Imagine, if you will, a community without denominations. Here in West Alabama, for example, imagine that all the congregations of Christ’s church decide to cooperate in all things. They begin with the easiest form of cooperation: benevolence. They begin small, working together by coordinating Celebrate Recovery efforts, food distribution to the poor, and the like.
Leaders from the churches decide to meet periodically not just for prayer and encouragement, but to coordinate and plan their efforts. With over 100,000 volunteers available, they realize that the church in Tuscaloosa is capable of far more than it’s even imagined in the past.
The leadership encourages some of its members to move to impoverished communities to become beacons of light and serve in God’s redemptive mission there. Over time, many are rescued from poverty and addiction, from broken marriages and failed families, and many turn to Jesus. Racial divisions weaken and the town changes.
The volunteers who work most closely with the poor do evangelism, too, of course — and they look for congregations for their new converts. They find themselves more concerned with whether the people they’ve rescued from poverty and brokenness will be accepted, encouraged, and supported than whether they are correctly taught on infralapsarianism. Christianity has a doctrinal element that’s of critical importance, but they learn that love is the greatest gift.
(1Jo 3:14-18 NIV) 14 We know that we have passed from death to life, because we love our brothers. Anyone who does not love remains in death. 15 Anyone who hates his brother is a murderer, and you know that no murderer has eternal life in him. 16 This is how we know what love is: Jesus Christ laid down his life for us. And we ought to lay down our lives for our brothers. 17 If anyone has material possessions and sees his brother in need but has no pity on him, how can the love of God be in him? 18 Dear children, let us not love with words or tongue but with actions and in truth.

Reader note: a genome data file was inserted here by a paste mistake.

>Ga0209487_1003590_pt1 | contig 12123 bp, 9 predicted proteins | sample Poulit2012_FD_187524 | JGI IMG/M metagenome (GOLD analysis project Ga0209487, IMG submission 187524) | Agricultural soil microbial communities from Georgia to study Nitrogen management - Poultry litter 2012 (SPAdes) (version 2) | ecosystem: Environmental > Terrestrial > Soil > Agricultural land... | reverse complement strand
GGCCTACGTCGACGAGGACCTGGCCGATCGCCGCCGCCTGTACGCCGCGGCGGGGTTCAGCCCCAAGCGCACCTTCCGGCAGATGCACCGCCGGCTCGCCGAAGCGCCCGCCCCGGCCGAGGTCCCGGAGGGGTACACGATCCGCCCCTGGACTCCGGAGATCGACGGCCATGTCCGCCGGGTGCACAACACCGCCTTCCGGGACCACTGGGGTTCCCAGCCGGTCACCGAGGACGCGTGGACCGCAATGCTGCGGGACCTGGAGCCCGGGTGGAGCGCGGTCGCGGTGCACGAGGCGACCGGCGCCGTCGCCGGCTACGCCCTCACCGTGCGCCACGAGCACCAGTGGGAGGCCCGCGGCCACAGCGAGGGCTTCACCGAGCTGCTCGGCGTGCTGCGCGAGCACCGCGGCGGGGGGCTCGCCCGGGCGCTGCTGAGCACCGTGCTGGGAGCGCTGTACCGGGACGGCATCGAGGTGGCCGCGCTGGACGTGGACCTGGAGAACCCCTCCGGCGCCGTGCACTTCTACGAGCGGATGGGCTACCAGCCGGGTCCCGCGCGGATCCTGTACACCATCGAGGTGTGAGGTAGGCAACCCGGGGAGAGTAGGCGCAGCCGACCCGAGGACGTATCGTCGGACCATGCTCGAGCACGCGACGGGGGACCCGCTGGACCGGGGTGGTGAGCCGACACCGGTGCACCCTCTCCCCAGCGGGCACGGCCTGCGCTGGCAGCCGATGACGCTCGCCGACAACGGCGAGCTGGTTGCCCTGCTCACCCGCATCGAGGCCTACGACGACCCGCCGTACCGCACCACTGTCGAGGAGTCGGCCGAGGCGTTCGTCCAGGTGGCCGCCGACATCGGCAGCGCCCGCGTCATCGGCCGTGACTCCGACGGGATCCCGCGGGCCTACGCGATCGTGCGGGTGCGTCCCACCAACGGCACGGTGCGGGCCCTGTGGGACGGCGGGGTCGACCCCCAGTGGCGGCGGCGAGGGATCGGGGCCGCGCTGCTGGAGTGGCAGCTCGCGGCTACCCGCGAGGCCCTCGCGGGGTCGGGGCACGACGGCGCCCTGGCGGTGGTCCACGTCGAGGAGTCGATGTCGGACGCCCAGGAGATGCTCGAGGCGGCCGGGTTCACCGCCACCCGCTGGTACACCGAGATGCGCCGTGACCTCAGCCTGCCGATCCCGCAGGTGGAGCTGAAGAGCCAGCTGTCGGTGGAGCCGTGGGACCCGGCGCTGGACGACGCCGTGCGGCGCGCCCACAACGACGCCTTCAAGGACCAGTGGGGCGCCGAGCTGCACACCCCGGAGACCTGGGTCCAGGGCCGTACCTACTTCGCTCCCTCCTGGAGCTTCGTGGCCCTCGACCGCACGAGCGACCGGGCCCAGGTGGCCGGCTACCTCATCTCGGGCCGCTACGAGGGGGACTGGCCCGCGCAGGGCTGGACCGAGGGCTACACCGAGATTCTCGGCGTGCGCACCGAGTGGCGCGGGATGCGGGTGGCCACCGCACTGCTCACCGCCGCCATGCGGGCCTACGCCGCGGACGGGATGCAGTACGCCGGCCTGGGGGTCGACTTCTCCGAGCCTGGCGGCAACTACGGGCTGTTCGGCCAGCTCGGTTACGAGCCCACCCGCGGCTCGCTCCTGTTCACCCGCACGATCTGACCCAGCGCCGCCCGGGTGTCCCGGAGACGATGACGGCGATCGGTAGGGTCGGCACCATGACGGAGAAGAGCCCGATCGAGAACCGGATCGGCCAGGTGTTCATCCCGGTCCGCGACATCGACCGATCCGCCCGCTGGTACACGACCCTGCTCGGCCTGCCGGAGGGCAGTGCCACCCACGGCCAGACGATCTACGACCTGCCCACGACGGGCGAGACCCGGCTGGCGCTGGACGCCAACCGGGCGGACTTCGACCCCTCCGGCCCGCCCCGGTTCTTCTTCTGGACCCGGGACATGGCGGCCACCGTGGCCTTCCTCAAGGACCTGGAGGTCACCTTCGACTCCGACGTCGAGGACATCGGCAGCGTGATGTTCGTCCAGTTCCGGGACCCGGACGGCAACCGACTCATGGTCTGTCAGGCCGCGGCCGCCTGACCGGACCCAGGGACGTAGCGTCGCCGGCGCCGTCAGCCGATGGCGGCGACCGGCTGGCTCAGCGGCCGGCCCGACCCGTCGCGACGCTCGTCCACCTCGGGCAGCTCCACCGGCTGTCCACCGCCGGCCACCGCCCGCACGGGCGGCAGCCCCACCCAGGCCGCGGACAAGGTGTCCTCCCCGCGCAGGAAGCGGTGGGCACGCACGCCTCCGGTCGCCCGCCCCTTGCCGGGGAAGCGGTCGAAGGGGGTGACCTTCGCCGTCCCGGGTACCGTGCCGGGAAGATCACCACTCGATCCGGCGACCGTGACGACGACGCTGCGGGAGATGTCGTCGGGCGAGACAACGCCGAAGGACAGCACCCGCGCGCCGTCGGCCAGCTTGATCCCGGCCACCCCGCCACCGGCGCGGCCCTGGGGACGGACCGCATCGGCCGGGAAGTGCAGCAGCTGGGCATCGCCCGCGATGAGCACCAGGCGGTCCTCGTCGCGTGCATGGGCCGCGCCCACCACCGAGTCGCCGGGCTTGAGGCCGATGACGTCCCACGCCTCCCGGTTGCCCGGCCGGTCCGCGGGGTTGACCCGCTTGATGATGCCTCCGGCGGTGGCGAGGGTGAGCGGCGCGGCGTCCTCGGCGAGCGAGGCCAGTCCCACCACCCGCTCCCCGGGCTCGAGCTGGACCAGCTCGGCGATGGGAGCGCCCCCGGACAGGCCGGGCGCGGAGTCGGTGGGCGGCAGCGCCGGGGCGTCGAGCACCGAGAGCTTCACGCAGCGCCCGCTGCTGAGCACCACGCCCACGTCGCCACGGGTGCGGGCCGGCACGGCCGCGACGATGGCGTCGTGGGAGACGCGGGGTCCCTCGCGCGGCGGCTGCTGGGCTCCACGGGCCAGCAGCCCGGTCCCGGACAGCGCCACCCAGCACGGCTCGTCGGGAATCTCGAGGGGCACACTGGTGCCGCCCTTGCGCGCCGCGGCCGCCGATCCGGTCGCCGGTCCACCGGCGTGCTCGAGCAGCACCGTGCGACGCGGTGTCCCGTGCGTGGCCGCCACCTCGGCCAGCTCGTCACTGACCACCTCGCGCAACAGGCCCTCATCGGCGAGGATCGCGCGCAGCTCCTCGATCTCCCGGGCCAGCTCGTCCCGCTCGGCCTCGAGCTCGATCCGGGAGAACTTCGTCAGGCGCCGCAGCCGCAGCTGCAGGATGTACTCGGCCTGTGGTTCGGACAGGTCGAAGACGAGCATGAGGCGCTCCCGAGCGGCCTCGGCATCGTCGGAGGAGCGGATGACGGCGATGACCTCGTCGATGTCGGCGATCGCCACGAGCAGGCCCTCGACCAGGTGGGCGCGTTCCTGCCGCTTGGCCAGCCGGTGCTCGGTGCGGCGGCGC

When John explains to us how to know whether we are saved, he asks whether we love — not whether we understand hypostatic union. He also asks whether we have faith, but “faith” is simply faith in Jesus as the incarnate Son of God — not faith in how baptism works or God’s preferred form of church organization.
(1Jo 5:1 NIV) Everyone who believes that Jesus is the Christ is born of God, and everyone who loves the father loves his child as well.
When a single mother is killed in a housing project, the church must find suitable foster parents for her children. The volunteers, of course, insist that the foster parents be devout Christians, but they are far more concerned with their ability as parents and Christian role models than their position on how often to take communion.
Over time, although the churches in town continue to meet in separate buildings, with differing worship styles, the Christians begin to think of themselves as part of but one church — not a single congregation under a single eldership, but a single body of the Messiah, united by the Spirit. A big part of the transition is the quarterly communion services in Bryant-Denny stadium (it now holds over 100,000 people). The services focus on celebrating victories that Jesus is winning through the Tuscaloosa churches. Stories are told, testimonies are shared, and people find themselves cheering for churches of different denominations.
Churches begin to merge, as old priorities shift in favor of higher, better priorities, but not all churches merge. Some churches merge but conduct multiple services. Some just merge. It just seems so silly to maintain 200 75-member congregations with barely enough resources to pay the power bill when a merger will allow them to support desperately needed services, to support missionaries, etc. But there remain hundreds of congregations, worshipping and teaching as they understanding the scriptures.